Nitin Gadkari has set up a new team to revive the BJP, but if the party needed a break from the past, this is certainly not it.
Syed Shahnawaz Hussain, former civil aviation minister and currently Lok Sabha MP from Bhagalpur, is often called the ‘Muslim posterboy’ of the Bharatiya Janata Party (BJP). On 16 March, the day party President Nitin Gadkari’s new team was to be announced, Hussain was preparing to play the party’s posterboy yet again. He arranged for boxes of special desi ghee sweets at his official MP’s residence—7 Pandit Pant Marg—and dressed himself in an immaculate white kurta pyjama. Hussain then wore a navy-blue Nehru jacket over it for the TV cameras. He has been a spokesperson in the past and knows how white kurtas can reflect light and wreak havoc on TV screens, turning your soundbite ‘NG’ (‘no good’), a TV production term casually used for shots that land in the recycle bin.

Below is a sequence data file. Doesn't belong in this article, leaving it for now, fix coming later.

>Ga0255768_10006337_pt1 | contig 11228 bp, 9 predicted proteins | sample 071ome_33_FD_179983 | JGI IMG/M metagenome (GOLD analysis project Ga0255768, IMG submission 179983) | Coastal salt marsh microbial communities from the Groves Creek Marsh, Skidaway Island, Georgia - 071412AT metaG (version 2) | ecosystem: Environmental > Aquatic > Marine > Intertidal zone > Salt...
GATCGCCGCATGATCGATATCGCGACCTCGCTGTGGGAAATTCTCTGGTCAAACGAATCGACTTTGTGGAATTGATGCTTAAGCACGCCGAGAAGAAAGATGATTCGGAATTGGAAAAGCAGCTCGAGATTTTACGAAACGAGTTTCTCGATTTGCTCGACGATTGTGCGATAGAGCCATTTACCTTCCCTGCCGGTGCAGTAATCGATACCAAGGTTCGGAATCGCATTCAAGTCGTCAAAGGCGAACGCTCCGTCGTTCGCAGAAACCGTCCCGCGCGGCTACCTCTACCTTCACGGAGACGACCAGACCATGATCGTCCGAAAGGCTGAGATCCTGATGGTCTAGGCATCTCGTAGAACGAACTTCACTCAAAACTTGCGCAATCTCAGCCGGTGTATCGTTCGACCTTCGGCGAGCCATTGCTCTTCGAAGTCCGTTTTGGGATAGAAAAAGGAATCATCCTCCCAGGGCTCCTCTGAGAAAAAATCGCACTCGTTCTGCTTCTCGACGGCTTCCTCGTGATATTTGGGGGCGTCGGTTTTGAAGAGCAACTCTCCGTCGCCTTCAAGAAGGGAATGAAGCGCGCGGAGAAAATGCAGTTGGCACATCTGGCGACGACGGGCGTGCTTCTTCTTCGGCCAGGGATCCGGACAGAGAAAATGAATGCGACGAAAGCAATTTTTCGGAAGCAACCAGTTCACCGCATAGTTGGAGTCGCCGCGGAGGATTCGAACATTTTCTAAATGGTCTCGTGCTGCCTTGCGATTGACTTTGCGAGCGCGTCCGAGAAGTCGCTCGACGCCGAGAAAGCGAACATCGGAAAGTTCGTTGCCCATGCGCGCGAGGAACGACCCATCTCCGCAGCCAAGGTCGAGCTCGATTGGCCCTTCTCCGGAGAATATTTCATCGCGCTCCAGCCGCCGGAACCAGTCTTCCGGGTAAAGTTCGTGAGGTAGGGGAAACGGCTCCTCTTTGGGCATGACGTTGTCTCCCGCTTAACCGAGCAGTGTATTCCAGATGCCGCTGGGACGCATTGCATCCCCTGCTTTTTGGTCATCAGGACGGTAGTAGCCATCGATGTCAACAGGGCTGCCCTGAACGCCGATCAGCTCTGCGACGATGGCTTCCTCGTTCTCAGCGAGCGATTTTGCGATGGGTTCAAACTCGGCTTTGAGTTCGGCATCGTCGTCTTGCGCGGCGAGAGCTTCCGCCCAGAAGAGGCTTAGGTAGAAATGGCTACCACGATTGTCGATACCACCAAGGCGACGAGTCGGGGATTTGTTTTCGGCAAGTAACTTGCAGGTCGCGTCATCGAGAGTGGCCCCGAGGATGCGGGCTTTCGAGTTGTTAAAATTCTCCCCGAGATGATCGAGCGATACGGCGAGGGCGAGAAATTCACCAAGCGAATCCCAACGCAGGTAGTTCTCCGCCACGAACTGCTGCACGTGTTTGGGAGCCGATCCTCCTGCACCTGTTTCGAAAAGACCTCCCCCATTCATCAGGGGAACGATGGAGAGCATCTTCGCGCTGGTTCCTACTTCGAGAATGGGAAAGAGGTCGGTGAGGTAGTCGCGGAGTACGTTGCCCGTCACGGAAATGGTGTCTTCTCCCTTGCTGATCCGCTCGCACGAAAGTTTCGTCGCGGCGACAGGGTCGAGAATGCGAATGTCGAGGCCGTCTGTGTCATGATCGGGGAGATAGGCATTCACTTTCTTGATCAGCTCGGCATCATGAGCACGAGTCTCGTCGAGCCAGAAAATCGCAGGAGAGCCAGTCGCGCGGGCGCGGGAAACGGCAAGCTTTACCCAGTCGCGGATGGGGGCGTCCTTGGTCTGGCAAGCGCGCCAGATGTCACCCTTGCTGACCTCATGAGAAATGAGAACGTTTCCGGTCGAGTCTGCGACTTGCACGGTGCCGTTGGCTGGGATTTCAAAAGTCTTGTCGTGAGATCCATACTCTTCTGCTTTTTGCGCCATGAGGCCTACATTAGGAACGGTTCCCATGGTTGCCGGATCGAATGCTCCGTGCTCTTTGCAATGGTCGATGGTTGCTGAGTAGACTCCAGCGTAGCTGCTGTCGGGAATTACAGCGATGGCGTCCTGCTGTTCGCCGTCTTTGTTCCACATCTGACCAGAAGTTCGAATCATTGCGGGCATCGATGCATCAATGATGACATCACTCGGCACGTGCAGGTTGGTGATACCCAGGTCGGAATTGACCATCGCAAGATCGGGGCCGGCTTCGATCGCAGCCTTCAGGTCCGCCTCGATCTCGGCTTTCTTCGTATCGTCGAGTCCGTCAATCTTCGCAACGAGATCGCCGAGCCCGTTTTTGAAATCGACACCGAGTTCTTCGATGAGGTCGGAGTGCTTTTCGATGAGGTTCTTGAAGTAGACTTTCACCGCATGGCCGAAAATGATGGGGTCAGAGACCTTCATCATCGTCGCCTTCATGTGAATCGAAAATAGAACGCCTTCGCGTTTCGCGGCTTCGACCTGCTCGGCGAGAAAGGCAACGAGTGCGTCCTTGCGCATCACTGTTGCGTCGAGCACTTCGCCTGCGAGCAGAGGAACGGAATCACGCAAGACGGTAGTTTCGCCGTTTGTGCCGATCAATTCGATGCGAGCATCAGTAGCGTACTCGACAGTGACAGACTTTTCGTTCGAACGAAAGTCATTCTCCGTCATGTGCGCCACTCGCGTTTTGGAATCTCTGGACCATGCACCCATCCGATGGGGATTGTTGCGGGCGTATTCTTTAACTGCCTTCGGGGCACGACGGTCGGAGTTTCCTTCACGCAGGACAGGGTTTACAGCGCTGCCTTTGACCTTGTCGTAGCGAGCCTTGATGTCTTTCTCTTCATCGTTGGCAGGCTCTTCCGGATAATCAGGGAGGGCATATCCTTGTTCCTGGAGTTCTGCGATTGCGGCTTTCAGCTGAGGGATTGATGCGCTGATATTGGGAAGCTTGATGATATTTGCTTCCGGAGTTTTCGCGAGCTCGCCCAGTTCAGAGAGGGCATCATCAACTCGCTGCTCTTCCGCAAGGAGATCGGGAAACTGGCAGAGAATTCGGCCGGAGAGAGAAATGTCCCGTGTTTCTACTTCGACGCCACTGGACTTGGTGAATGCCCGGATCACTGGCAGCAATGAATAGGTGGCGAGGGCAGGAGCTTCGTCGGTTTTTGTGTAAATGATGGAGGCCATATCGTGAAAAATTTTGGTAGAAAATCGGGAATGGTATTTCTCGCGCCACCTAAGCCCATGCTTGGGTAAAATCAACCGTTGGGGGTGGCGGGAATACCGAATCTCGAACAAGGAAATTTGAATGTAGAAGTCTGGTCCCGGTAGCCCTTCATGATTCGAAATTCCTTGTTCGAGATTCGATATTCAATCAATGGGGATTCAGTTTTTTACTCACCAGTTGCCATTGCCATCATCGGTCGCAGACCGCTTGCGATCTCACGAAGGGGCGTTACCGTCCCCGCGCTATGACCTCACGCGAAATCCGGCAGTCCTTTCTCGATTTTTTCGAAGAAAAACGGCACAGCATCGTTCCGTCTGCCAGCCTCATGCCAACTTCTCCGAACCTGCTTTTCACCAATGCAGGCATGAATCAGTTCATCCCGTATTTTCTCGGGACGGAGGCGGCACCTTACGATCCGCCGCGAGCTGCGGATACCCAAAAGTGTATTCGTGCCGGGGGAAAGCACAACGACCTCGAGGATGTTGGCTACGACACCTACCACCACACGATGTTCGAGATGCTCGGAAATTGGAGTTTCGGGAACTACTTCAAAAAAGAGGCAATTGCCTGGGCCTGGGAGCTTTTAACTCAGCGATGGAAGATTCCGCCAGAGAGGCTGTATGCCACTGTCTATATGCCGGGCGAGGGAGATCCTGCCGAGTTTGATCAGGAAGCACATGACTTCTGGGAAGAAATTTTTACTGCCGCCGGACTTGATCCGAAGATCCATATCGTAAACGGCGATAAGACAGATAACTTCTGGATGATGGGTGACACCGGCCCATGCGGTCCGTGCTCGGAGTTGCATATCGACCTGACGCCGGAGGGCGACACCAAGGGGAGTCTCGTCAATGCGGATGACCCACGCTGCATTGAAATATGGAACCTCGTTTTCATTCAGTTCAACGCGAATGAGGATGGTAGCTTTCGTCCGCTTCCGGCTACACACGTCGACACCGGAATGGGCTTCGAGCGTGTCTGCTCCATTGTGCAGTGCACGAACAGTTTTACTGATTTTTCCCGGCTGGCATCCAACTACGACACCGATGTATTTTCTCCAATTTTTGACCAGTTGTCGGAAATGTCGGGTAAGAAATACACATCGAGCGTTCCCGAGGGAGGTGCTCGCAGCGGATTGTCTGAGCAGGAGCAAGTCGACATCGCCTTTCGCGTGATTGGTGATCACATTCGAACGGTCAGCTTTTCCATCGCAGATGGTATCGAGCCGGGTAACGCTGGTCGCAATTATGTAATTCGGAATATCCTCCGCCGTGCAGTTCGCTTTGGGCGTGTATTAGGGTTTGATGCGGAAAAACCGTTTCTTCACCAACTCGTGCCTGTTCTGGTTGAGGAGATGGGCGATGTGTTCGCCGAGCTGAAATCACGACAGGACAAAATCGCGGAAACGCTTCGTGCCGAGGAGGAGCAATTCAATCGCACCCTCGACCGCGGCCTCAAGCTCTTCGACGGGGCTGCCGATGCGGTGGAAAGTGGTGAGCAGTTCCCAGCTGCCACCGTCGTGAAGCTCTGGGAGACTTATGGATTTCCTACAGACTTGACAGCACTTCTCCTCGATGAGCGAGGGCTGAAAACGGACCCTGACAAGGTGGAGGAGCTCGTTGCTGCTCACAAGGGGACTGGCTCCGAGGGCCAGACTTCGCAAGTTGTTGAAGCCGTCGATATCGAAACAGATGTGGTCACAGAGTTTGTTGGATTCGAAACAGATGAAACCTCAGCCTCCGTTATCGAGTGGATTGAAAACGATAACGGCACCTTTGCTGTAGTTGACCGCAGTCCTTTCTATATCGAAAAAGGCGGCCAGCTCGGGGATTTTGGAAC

Chatting later with a bunch of TV journalists, Hussain joked about how he knew he was going to be on TV and dressed accordingly. When the BJP’s list came out in the afternoon, he found himself on TV alright, but not for becoming the party’s Muslim general secretary, but instead as a re-appointed spokesperson defending the party’s decision to drop him from the coveted list of general secretaries. It was a routine he was familiar with. “It is true that there are no Muslims in the list of general secretaries or in the Parliamentary Board, but that is because our party does not think along sectarian lines. Such decisions in the BJP are not taken on the basis of religion,” he said, adding, “I have always been grateful to the party for allowing me to contest Lok Sabha elections time and again, and I will continue to carry out the assignments given to me to the best of my abilities.” He knows pretty well that this is about all he can do; carry out orders as the RSS takes charge of the BJP again through Gadkari.